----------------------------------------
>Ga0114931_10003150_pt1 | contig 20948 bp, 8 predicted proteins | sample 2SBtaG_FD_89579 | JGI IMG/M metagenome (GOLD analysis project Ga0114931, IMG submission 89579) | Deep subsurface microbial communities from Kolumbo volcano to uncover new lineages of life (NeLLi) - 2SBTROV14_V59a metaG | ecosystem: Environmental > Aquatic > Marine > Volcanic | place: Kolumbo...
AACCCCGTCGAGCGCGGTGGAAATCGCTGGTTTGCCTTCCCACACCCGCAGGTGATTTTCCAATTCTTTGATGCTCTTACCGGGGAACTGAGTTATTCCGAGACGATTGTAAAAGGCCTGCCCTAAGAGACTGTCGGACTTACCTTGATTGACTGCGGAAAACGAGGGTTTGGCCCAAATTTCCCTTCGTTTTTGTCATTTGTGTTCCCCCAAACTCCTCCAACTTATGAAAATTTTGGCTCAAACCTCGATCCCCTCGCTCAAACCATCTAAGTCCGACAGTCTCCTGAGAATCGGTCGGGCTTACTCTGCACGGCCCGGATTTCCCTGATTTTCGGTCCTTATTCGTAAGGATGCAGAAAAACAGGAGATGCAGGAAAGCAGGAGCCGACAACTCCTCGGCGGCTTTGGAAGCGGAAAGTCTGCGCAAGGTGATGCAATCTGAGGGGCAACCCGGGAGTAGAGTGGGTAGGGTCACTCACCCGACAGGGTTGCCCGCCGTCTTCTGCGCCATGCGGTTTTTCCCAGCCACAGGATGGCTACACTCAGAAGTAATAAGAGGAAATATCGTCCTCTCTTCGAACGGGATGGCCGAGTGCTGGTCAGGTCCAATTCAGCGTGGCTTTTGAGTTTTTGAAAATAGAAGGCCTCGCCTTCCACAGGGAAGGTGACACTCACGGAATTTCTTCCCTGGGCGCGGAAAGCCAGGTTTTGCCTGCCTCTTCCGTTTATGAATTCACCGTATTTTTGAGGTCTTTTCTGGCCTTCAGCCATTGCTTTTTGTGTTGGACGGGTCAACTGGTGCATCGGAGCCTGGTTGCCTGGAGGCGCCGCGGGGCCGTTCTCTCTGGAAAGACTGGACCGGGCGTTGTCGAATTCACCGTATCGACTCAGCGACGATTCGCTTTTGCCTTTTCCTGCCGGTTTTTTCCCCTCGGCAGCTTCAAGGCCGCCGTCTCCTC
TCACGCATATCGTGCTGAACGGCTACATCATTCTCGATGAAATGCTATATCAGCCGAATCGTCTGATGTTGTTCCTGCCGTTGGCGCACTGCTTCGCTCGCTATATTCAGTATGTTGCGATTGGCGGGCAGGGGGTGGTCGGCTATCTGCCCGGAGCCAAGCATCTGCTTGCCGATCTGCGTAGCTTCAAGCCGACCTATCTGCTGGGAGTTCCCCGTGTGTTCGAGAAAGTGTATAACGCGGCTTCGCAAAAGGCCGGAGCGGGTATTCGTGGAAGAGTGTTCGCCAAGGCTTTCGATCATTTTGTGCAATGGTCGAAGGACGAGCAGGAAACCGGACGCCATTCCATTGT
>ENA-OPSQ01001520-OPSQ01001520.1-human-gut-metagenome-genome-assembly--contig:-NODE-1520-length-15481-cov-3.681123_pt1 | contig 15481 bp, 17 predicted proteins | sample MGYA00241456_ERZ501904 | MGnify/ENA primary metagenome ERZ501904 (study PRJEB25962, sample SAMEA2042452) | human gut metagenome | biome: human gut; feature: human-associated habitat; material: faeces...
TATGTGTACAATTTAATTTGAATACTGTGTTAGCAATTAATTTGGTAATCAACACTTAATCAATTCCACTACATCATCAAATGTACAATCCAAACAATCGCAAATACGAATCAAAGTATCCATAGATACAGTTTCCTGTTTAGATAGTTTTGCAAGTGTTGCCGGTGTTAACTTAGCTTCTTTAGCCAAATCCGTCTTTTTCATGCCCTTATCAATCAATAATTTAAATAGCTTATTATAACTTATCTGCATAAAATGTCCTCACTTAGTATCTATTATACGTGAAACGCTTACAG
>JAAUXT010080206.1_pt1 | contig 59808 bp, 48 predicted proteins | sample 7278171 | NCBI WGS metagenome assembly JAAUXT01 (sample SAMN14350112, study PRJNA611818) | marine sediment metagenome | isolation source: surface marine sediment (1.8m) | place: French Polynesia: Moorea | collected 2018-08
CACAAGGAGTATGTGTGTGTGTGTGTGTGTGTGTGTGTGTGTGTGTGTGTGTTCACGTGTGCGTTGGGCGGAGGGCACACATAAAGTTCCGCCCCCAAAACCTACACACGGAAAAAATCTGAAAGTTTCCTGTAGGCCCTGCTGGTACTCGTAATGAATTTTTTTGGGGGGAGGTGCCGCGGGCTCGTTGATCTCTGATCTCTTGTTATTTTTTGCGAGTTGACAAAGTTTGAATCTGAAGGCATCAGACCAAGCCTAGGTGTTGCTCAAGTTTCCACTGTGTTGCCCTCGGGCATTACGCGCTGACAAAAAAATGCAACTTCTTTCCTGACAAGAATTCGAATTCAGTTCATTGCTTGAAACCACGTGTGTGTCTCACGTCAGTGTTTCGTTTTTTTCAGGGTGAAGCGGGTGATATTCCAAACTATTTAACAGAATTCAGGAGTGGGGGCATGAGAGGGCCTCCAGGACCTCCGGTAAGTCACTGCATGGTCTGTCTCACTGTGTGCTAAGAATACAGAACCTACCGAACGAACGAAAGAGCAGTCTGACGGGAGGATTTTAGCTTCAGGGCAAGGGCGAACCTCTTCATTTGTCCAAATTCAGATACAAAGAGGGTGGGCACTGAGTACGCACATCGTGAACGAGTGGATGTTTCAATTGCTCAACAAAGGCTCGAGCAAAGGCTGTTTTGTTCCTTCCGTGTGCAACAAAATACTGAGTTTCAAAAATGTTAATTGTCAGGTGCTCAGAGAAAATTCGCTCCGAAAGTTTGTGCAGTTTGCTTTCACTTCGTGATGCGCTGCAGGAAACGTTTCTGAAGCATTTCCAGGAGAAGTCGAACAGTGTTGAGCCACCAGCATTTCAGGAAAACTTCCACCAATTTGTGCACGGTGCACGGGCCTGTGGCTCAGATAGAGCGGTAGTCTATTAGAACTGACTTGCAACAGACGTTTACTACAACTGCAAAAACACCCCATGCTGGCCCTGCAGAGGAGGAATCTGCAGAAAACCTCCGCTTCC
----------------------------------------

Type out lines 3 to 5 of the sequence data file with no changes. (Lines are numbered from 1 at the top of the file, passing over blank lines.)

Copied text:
TCACGCATATCGTGCTGAACGGCTACATCATTCTCGATGAAATGCTATATCAGCCGAATCGTCTGATGTTGTTCCTGCCGTTGGCGCACTGCTTCGCTCGCTATATTCAGTATGTTGCGATTGGCGGGCAGGGGGTGGTCGGCTATCTGCCCGGAGCCAAGCATCTGCTTGCCGATCTGCGTAGCTTCAAGCCGACCTATCTGCTGGGAGTTCCCCGTGTGTTCGAGAAAGTGTATAACGCGGCTTCGCAAAAGGCCGGAGCGGGTATTCGTGGAAGAGTGTTCGCCAAGGCTTTCGATCATTTTGTGCAATGGTCGAAGGACGAGCAGGAAACCGGACGCCATTCCATTGT
>ENA-OPSQ01001520-OPSQ01001520.1-human-gut-metagenome-genome-assembly--contig:-NODE-1520-length-15481-cov-3.681123_pt1 | contig 15481 bp, 17 predicted proteins | sample MGYA00241456_ERZ501904 | MGnify/ENA primary metagenome ERZ501904 (study PRJEB25962, sample SAMEA2042452) | human gut metagenome | biome: human gut; feature: human-associated habitat; material: faeces...
TATGTGTACAATTTAATTTGAATACTGTGTTAGCAATTAATTTGGTAATCAACACTTAATCAATTCCACTACATCATCAAATGTACAATCCAAACAATCGCAAATACGAATCAAAGTATCCATAGATACAGTTTCCTGTTTAGATAGTTTTGCAAGTGTTGCCGGTGTTAACTTAGCTTCTTTAGCCAAATCCGTCTTTTTCATGCCCTTATCAATCAATAATTTAAATAGCTTATTATAACTTATCTGCATAAAATGTCCTCACTTAGTATCTATTATACGTGAAACGCTTACAG